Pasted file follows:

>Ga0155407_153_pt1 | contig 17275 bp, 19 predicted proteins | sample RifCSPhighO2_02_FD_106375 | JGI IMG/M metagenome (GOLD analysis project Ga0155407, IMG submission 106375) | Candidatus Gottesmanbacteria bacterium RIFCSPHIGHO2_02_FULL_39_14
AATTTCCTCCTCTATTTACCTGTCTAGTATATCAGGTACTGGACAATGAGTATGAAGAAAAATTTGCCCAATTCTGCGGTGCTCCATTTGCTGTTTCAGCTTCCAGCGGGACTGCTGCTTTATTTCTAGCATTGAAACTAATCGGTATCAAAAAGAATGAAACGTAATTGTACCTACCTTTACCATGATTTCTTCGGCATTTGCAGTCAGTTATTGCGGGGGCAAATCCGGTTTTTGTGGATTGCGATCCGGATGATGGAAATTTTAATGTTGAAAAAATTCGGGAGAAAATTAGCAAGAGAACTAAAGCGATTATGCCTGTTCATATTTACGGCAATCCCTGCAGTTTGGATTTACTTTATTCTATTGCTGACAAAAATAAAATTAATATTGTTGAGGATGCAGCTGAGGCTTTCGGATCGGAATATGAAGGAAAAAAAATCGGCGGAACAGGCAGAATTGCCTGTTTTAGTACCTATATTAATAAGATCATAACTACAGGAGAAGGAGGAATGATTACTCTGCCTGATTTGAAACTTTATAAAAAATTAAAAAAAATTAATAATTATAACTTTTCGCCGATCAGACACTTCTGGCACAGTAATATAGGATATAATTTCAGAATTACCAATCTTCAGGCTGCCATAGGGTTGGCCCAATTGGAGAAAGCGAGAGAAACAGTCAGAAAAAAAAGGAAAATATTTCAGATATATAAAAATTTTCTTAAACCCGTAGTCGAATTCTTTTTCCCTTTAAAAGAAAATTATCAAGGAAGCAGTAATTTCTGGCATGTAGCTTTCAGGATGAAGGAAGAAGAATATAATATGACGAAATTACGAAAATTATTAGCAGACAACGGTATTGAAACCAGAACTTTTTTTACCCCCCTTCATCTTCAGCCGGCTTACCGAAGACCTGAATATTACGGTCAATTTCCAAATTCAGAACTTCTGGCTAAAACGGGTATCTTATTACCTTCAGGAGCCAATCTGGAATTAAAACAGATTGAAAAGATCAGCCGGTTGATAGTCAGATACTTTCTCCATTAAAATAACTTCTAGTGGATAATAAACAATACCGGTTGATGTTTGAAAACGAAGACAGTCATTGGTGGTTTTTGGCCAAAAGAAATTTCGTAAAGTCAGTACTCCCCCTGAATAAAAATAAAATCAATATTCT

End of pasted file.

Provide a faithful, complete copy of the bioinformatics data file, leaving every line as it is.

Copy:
>Ga0155407_153_pt1 | contig 17275 bp, 19 predicted proteins | sample RifCSPhighO2_02_FD_106375 | JGI IMG/M metagenome (GOLD analysis project Ga0155407, IMG submission 106375) | Candidatus Gottesmanbacteria bacterium RIFCSPHIGHO2_02_FULL_39_14
AATTTCCTCCTCTATTTACCTGTCTAGTATATCAGGTACTGGACAATGAGTATGAAGAAAAATTTGCCCAATTCTGCGGTGCTCCATTTGCTGTTTCAGCTTCCAGCGGGACTGCTGCTTTATTTCTAGCATTGAAACTAATCGGTATCAAAAAGAATGAAACGTAATTGTACCTACCTTTACCATGATTTCTTCGGCATTTGCAGTCAGTTATTGCGGGGGCAAATCCGGTTTTTGTGGATTGCGATCCGGATGATGGAAATTTTAATGTTGAAAAAATTCGGGAGAAAATTAGCAAGAGAACTAAAGCGATTATGCCTGTTCATATTTACGGCAATCCCTGCAGTTTGGATTTACTTTATTCTATTGCTGACAAAAATAAAATTAATATTGTTGAGGATGCAGCTGAGGCTTTCGGATCGGAATATGAAGGAAAAAAAATCGGCGGAACAGGCAGAATTGCCTGTTTTAGTACCTATATTAATAAGATCATAACTACAGGAGAAGGAGGAATGATTACTCTGCCTGATTTGAAACTTTATAAAAAATTAAAAAAAATTAATAATTATAACTTTTCGCCGATCAGACACTTCTGGCACAGTAATATAGGATATAATTTCAGAATTACCAATCTTCAGGCTGCCATAGGGTTGGCCCAATTGGAGAAAGCGAGAGAAACAGTCAGAAAAAAAAGGAAAATATTTCAGATATATAAAAATTTTCTTAAACCCGTAGTCGAATTCTTTTTCCCTTTAAAAGAAAATTATCAAGGAAGCAGTAATTTCTGGCATGTAGCTTTCAGGATGAAGGAAGAAGAATATAATATGACGAAATTACGAAAATTATTAGCAGACAACGGTATTGAAACCAGAACTTTTTTTACCCCCCTTCATCTTCAGCCGGCTTACCGAAGACCTGAATATTACGGTCAATTTCCAAATTCAGAACTTCTGGCTAAAACGGGTATCTTATTACCTTCAGGAGCCAATCTGGAATTAAAACAGATTGAAAAGATCAGCCGGTTGATAGTCAGATACTTTCTCCATTAAAATAACTTCTAGTGGATAATAAACAATACCGGTTGATGTTTGAAAACGAAGACAGTCATTGGTGGTTTTTGGCCAAAAGAAATTTCGTAAAGTCAGTACTCCCCCTGAATAAAAATAAAATCAATATTCT